To outsiders, this sort of computer-based communication may seem little more than a quicker way to send written mail. But it is more than that. In cyberspace, information is the medium of exchange and an inhabitant's actual physical location is unimportant. So communication actually defines a given cyberspace community. Cyberspace communities have different problems than physical world communities and, as a result, adopt different rules.
Many of these rules are nonetheless based on the physical world's rules and are still under construction. Cyberspace communities are constantly trying to figure out the best ways to support their needs in a world of changing technology and diverse users. System administrators evaluate the practicality of enforcing appropriate guidelines for cyberspace behavior while lawmakers try to determine appropriate laws to protect against crime in the computer age.
But what is a crime in cyberspace? "Crime" covers a multitude of meanings, from the complex laws of our legal system to the complex rules of social interaction. Cyberspace is a world with new rules and old rules and sometimes no rules. It can be a confusing place for a newcomer.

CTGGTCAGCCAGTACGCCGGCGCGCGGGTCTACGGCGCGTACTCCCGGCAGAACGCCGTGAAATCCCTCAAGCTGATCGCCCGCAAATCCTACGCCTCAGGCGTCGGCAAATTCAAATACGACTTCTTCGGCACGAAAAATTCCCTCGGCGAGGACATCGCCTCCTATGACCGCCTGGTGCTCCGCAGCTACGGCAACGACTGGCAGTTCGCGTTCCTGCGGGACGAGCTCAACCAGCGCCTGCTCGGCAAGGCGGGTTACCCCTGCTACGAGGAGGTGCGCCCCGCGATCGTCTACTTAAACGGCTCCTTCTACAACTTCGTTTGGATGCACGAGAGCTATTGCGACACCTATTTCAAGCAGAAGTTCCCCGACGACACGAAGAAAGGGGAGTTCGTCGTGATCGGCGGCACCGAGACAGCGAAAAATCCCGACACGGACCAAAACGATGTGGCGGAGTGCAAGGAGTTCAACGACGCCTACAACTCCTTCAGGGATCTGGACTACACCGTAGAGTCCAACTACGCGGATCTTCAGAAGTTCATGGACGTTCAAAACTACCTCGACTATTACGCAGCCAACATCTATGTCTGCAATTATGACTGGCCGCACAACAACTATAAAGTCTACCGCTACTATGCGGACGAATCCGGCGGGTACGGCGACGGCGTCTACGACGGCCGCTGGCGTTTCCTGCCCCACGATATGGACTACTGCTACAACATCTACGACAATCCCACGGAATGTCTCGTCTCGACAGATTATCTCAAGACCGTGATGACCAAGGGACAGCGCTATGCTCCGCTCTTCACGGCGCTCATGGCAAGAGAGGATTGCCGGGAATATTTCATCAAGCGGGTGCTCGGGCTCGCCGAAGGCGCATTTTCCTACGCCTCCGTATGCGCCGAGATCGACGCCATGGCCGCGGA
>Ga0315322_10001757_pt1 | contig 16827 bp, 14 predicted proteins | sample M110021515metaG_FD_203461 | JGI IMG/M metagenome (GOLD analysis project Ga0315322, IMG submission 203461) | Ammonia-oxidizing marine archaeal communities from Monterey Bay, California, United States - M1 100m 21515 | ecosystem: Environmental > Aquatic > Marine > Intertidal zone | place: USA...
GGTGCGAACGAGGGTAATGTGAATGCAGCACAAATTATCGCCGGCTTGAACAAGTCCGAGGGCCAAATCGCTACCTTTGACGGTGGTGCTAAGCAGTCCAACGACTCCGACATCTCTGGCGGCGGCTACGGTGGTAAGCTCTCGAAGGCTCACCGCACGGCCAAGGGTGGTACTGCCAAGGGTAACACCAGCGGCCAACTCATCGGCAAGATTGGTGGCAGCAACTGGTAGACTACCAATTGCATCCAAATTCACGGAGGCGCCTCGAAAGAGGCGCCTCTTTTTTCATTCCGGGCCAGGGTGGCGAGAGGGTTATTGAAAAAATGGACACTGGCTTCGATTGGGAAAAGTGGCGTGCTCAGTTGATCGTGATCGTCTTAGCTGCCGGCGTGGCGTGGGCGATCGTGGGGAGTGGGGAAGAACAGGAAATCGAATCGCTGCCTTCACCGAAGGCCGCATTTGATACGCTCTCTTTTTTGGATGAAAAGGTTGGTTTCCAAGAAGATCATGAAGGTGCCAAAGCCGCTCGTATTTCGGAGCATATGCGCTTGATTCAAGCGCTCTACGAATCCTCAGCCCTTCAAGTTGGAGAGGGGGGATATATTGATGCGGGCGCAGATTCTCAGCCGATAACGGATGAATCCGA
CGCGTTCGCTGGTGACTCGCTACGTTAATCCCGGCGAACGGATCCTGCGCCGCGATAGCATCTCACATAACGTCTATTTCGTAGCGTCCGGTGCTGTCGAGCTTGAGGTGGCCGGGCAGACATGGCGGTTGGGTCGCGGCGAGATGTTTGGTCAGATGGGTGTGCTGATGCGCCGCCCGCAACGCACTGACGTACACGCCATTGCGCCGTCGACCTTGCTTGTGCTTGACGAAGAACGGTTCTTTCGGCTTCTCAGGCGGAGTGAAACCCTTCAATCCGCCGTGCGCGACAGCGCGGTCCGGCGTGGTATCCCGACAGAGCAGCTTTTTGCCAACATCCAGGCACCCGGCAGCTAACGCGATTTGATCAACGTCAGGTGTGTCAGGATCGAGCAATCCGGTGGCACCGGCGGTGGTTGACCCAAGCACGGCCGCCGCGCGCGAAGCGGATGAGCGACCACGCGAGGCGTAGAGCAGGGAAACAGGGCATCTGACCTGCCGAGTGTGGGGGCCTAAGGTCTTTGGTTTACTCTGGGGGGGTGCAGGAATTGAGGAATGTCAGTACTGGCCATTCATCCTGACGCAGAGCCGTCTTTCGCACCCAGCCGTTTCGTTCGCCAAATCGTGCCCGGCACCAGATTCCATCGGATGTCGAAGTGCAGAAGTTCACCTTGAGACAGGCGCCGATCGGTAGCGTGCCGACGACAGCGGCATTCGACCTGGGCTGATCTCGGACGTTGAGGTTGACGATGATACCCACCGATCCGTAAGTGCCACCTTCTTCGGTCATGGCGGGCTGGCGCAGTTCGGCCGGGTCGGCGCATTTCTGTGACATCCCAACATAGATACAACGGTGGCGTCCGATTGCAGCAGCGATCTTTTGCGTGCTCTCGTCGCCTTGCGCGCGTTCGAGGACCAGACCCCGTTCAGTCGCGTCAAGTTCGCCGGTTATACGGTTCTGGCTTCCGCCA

For example, we all know that it is a crime to steal someone else's physical property. But is it a crime to steal someone else's information in cyberspace? The answer depends on the location and type of information. For example, if the information is in a cyberspace inhabitant's private storage area, it may require system-breaking to read, which in most circumstances is a prosecutable crime. But it is not a crime to steal ideas, in or out of cyberspace. Since information in cyberspace is still largely textual, it is protected by existing copyright laws. But copyrights can only protect the presentation of an idea -- in this case the actual text -- and not the ideas themselves. Inventions can be protected with patents, but patents protect implementations and processes, not general ideas. Besides, a patent must usually be filed before an idea is made public.
So there is a great deal of information that is simply not protectable. In cyberspace, where information is easily and publicly available, taking, using, and even claiming to have created someone else's ideas is simply not a crime.